Mt. Gretna on the 1 8th inst. After prayers 
on the day before, Mr. Maysilles extended 
an invitation to faculty and students to 
join them at Ladies' Hall, where teams 
would be in readiness to accommodate all. 
An applause followed that bespoke a 
hearty acceptance. 

At 7 o'clock the merry crowd left amid 
class } r ells, songs, etc. The journey was 
much enjoyed. Many air castles were 
built; bushels of chestnuts in imagine 
were to be gathered. On reaching the 
park, the hunt began. Chestnuts large 
and chestnuts fat, how they made our 
hearts go pitty-pat. Thanks, thanks, kind 
Juniors for supplying them. The day was 



spent in games, boating and visiting the 
sights. Prof. McDermad replied to the 
toast " Our Juniors." The mountain air 
gave all good appetites for the repast 
which had been prepared. 

A unique idea was the presentation of a 
badge by the Juniors to each one, in their 
class colors, which was worn as a souvenir 
of the day. Not till the stars were shin- 
ing, did we return. A more enjoyable 
chestnut picnic was never spent. Thanks 
to '95 for all your kindness. 

A Blossom Study. 

What can be more beautiful than the 
bridal veil which nature casts over the 
fruit trees in the opening spring? An 
old apple-tree, with its gnarled branches 
crowned with its exquisite blossoms of 
radiant purity, touched here and there 
with the rosy fingers of spring, it would 
seem as if nature out of her overwhelming 
wealth and wanton fulness of life had so 
lavishly glorified the bare boughs, and 
yet any botanist will tell us the contrary. 

Blossoms impby poverty of conditions. 
They would have become leaves had not 
nature specialized them for the purpose of 
reproducing the species. It is because 
the blossoms are beset with limitations, 
and crippled in their efforts to become 
foliage, that they are the dainty S3^mpho- 
nies of color and fragrance which rejoice 
the eye while they endure, and afterward 
fulfil their mission by being transformed, 
in the wonderful alchemy of nature, into 
the fruit, which is a seed-vessel containing 
the embryo for another life. If the leafy 
branch had not been interrupted and 
limited in its progress, it would have 
become merely foliage ; but by reason of 
the poverty of conditions which were 
necessary for this growth, it became a 
blossom and then fruit, thus giving up its 
own individuality that it might become a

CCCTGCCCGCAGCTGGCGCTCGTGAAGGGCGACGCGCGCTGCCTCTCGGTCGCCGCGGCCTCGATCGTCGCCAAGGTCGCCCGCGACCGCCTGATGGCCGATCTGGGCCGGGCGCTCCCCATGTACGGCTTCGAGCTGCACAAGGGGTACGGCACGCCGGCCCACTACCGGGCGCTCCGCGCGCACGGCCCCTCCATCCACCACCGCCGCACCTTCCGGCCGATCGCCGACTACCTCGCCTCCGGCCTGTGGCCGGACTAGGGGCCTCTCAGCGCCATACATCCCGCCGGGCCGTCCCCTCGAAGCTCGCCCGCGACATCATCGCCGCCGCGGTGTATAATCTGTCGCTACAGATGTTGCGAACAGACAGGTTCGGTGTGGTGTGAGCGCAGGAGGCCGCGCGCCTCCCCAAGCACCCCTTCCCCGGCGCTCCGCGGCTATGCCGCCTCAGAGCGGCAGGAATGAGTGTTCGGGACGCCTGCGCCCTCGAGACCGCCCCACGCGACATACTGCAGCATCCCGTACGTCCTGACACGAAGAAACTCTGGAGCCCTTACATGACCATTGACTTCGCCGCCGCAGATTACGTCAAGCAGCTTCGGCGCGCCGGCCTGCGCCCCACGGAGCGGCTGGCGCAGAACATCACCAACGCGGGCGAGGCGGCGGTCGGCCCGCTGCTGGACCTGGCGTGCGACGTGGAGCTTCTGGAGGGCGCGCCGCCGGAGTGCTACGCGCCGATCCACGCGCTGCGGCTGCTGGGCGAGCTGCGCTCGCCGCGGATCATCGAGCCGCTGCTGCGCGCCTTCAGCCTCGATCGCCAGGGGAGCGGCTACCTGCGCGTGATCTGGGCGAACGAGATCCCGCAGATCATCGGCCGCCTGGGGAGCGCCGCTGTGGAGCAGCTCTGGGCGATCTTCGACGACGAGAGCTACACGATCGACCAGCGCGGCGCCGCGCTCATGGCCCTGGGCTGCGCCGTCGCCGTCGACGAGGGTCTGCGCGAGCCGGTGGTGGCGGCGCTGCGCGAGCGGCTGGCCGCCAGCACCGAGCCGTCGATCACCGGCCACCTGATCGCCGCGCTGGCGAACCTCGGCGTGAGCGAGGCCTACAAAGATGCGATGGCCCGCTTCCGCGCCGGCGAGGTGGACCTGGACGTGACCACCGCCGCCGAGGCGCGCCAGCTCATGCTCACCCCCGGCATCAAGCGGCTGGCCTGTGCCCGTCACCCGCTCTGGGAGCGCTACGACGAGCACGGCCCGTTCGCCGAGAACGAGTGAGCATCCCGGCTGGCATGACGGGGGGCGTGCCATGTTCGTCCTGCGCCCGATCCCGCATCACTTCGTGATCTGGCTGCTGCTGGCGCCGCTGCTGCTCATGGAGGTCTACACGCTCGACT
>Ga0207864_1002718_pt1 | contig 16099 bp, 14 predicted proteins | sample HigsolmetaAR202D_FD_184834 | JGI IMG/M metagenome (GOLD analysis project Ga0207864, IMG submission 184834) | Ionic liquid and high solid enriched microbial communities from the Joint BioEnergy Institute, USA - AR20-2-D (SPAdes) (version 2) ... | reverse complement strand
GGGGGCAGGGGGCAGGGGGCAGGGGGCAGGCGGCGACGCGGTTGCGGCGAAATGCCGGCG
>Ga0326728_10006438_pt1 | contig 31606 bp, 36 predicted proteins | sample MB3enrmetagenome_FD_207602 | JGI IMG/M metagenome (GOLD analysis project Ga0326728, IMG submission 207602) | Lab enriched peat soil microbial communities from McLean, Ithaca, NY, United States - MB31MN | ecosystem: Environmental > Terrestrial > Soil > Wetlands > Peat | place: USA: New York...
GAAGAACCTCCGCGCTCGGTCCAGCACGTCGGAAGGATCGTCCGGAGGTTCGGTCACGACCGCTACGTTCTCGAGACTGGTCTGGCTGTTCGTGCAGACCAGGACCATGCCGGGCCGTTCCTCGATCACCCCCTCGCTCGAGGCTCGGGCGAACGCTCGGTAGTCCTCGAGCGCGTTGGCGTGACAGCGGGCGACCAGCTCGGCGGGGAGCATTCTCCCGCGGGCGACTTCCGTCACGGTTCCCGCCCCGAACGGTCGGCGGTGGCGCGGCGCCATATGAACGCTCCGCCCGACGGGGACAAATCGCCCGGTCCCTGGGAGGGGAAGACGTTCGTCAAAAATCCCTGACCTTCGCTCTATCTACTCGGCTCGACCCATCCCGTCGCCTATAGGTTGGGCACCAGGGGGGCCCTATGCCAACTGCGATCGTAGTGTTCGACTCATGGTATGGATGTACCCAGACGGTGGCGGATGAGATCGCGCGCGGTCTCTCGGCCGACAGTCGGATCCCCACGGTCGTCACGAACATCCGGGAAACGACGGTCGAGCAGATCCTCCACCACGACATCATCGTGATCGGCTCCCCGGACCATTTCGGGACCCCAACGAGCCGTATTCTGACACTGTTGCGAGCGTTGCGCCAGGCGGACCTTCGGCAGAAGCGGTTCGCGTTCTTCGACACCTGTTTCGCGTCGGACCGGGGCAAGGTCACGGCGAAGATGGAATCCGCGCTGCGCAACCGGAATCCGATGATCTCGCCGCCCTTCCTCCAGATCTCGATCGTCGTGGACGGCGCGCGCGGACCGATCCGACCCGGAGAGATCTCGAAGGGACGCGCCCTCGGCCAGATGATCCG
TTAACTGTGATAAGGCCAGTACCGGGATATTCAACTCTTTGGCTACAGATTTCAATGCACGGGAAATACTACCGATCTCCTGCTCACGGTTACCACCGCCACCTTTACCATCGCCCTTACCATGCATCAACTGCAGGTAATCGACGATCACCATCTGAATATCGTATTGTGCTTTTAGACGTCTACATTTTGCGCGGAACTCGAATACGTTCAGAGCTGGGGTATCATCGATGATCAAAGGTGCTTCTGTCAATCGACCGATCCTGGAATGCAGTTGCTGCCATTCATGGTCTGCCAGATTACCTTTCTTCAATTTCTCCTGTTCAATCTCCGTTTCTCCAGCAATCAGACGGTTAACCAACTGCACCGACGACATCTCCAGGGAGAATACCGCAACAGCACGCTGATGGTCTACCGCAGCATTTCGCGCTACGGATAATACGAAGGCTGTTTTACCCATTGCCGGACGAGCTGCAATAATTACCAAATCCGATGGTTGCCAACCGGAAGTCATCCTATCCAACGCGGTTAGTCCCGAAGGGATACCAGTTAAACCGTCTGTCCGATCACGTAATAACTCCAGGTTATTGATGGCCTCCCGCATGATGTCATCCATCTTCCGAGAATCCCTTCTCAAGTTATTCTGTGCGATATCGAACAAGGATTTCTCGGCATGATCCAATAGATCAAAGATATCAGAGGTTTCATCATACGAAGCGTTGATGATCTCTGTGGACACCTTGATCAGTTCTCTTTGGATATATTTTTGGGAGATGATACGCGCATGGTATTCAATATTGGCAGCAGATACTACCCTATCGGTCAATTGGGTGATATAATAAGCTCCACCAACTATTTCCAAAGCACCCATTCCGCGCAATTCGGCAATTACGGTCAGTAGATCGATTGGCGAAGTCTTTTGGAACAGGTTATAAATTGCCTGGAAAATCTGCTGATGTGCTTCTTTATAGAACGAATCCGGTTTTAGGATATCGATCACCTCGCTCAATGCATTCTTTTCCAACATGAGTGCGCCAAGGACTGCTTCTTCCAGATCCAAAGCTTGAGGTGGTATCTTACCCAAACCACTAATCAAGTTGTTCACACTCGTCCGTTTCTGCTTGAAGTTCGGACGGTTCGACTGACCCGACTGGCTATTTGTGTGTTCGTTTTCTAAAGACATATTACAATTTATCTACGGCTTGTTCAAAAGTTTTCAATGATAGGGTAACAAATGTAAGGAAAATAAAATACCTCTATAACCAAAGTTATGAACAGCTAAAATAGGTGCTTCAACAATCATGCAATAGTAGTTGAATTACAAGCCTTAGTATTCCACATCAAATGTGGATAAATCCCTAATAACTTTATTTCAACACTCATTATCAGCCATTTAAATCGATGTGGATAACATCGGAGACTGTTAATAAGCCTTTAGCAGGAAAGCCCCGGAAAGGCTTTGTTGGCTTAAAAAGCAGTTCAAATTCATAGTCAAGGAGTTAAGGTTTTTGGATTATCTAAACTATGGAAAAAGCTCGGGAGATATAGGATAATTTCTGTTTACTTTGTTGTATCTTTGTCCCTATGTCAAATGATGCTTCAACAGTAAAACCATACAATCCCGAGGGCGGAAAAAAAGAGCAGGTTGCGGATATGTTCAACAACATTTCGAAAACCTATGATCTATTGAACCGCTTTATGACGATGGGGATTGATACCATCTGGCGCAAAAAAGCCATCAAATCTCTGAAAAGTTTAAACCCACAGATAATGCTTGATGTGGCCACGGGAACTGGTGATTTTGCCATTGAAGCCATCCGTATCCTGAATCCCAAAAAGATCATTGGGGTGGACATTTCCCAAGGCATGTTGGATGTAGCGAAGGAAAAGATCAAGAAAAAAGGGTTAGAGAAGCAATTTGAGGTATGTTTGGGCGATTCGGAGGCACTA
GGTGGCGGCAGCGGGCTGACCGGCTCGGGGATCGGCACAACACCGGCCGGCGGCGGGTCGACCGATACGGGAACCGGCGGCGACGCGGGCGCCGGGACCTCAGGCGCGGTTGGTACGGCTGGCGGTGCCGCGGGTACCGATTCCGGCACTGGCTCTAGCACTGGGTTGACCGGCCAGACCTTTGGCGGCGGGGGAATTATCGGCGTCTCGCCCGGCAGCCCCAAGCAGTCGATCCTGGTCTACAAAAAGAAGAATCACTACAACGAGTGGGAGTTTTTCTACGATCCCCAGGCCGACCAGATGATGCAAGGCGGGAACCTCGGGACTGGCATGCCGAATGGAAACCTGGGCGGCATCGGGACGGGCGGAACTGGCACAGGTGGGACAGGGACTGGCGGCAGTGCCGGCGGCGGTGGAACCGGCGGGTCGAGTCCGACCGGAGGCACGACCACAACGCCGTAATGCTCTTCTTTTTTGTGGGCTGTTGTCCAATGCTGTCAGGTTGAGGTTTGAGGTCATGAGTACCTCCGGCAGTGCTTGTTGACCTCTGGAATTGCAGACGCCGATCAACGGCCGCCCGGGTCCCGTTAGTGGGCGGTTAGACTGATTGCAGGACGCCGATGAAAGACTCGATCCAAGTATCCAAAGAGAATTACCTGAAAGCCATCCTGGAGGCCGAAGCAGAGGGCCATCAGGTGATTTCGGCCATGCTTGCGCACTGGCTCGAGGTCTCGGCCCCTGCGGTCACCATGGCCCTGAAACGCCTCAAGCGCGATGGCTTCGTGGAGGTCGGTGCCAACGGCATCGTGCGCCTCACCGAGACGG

means of reproducing many other trees 
by its seeds. 

Is there not a message for us in this 
spring symphony of blossom? Nature 
never breaks laws, but carries out per- 
fectly all of the Creator's purposes. 

Self-sacrifice, disappointment, limita- 
tions in the tree, make it more beautiful, 
and its culminating glory is when it gives 
up its own purposes and is thwarted into 
blossom. 

Do we realize that it is only through 
pain and disappointment and loss that we 
reach the deepest meanings and the 



THE COLLEGE FORUM. 



61 



highest purposes of life ? Our plans are 
so fair that it is hard to believe that, if 
we could have carried them out, we should 
have become nothing but leaves, and when 
repression and loss comes, we let the 
poverty of our conditions dwarf and 
stunt our spiritual growth, instead of 
producing the beautiful blossoms of sub- 
mission, trust, and living for others, 
which might have been the very crown of 
our lives. — Sunday-school Times. 

Rev. D. S. Early's Knock-Down Reply 
to Cardinal McCloskey. 

(Published by Editor.) 

In December, 1878, D. S. Early, General 
Agent of the IT. B. Mutual Aid Society, 
was sent to Augusta, Maine, to confer 
with the Insurance Commissioner as to 
the admission of the Society to do busi- 
ness in that State. In Portland he was 
joined by Mr. B. L. Chadbourne, of East- 
port, Maine, who was to accompany him 
to Augusta in the interests of the Society. 

Being seated together in the car, soon 
after the train pulled out from Boston, 
Mr. E. and Mr. C. engaged in conversa- 
tion, and ere long, by request of Mr. C, 
Mr. E. commenced to explain to him the 
origin and creed of the Church of the 
United Brethren in Christ. Being a very 
energetic and demonstrative talker, Mr. 
Early's manner attracted the attention of 
nearly all in the car, and especially of an 
elderly, clerical looking gentleman who 
sat in the next seat behind them, who 
happened to be (although Mr. Early did 
not know it) none other than Cardinal 
McCloskey, of New York. In the course 
of his remarks, Mr. Early spoke in com- 
mendable terms of some of the peculiari- 
ties of the church of his choice, and 
pointed out its superiority in doctrine on 
certain points. 

But in the midst of his earnest conver- 
sation, Cardinal McCloskey interrupted 
him by saying : " Yes, my friend, but 
how do you know that your church is 
right ? " This, from an entire stranger, 
rather took Mr. E. off his pins ; but, re- 
covering himself he turned to the Cardinal, 
in blissful ignorance as to the greatness 
of the man whom he was now addressing, 
and began to assign reasons for believing 
that his church was right. But as he 
assigned one reason after another, the 
Cardinal would always reply: "Yes, my 
friend, but how do you know that your 
church is right ? " and thus succeeded in 



making it, for the time, quite warm for 
Mr. Early. By this time nearly all the 
passengers in the car (many of whom, in- 
cluding Mr. Chadbourne, knew the Car- 
dinal) were noticing with much interest 
and amusement what seemed to be a very 
unequal contest. 

Finally, in his attempt at giving a 
reason for believing that his church was 
right, Mr. E. referred to Martin Luther 
as an authority. But, at once the Car- 
dinal replied by saying : " Yes my friend, 
but how do you know that Martin Luther 
was right ? " This was too much for Mr- 
E. It raised his Pennsylvania Dutch 
blood ; and, rising to his feet, and turning 
around so as to look the Cardinal square